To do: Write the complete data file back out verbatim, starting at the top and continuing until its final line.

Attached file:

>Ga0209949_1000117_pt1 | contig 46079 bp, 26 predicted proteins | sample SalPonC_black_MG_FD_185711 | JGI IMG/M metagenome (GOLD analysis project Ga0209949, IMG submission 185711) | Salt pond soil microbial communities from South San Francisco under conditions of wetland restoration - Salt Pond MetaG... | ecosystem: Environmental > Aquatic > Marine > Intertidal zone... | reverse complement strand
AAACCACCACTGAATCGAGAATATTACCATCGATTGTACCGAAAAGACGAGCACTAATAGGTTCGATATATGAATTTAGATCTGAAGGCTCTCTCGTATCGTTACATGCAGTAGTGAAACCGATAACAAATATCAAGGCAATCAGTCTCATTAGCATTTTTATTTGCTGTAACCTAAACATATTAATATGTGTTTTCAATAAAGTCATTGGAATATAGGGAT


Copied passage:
>Ga0209949_1000117_pt1 | contig 46079 bp, 26 predicted proteins | sample SalPonC_black_MG_FD_185711 | JGI IMG/M metagenome (GOLD analysis project Ga0209949, IMG submission 185711) | Salt pond soil microbial communities from South San Francisco under conditions of wetland restoration - Salt Pond MetaG... | ecosystem: Environmental > Aquatic > Marine > Intertidal zone... | reverse complement strand
AAACCACCACTGAATCGAGAATATTACCATCGATTGTACCGAAAAGACGAGCACTAATAGGTTCGATATATGAATTTAGATCTGAAGGCTCTCTCGTATCGTTACATGCAGTAGTGAAACCGATAACAAATATCAAGGCAATCAGTCTCATTAGCATTTTTATTTGCTGTAACCTAAACATATTAATATGTGTTTTCAATAAAGTCATTGGAATATAGGGAT